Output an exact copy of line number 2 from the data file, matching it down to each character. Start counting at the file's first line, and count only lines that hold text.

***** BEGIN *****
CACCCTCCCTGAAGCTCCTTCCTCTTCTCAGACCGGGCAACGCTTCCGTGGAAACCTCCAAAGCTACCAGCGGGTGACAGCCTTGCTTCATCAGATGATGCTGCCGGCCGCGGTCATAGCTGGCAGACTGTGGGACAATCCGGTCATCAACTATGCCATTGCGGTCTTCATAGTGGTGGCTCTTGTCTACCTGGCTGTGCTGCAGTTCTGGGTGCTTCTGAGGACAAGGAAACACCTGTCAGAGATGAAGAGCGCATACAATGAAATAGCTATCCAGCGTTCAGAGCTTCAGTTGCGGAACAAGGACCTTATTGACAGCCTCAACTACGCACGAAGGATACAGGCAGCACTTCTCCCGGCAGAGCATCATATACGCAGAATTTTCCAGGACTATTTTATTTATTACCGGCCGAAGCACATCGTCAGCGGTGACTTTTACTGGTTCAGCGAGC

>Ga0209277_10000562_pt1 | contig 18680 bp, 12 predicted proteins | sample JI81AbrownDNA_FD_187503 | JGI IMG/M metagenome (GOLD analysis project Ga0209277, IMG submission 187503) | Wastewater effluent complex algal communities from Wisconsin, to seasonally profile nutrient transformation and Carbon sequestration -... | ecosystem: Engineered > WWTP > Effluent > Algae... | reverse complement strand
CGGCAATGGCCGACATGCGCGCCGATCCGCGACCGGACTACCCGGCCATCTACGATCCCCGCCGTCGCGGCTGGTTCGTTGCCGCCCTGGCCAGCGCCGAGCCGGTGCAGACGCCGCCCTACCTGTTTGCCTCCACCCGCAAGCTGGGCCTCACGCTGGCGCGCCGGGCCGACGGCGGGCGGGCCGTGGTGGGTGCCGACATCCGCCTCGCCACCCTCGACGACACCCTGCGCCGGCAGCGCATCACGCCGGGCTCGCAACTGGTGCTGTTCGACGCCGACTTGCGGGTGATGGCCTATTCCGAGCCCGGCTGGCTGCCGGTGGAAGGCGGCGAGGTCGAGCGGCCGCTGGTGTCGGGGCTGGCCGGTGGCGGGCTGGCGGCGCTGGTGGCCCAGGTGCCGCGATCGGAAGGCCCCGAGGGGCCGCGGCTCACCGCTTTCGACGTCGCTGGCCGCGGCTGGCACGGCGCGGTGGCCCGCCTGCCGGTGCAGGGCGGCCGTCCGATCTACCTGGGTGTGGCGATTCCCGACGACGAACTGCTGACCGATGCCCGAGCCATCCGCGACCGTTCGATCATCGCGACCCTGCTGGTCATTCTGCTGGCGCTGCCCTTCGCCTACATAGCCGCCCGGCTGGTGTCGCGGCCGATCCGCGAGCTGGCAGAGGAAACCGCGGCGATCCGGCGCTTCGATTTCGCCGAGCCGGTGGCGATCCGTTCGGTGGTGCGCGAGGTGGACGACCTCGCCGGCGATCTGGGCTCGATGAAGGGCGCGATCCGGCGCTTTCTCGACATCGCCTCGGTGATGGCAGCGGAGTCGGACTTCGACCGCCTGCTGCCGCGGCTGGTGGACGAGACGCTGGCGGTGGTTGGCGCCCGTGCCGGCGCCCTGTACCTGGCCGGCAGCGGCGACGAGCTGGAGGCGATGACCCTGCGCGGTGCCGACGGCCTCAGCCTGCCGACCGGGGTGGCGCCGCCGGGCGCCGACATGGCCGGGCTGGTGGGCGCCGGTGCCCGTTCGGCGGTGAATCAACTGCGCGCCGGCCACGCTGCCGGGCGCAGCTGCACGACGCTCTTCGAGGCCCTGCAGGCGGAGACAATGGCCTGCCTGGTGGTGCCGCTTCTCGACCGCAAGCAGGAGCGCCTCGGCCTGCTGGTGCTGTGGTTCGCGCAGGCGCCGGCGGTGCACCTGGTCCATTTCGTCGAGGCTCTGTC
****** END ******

>Ga0209277_10000562_pt1 | contig 18680 bp, 12 predicted proteins | sample JI81AbrownDNA_FD_187503 | JGI IMG/M metagenome (GOLD analysis project Ga0209277, IMG submission 187503) | Wastewater effluent complex algal communities from Wisconsin, to seasonally profile nutrient transformation and Carbon sequestration -... | ecosystem: Engineered > WWTP > Effluent > Algae... | reverse complement strand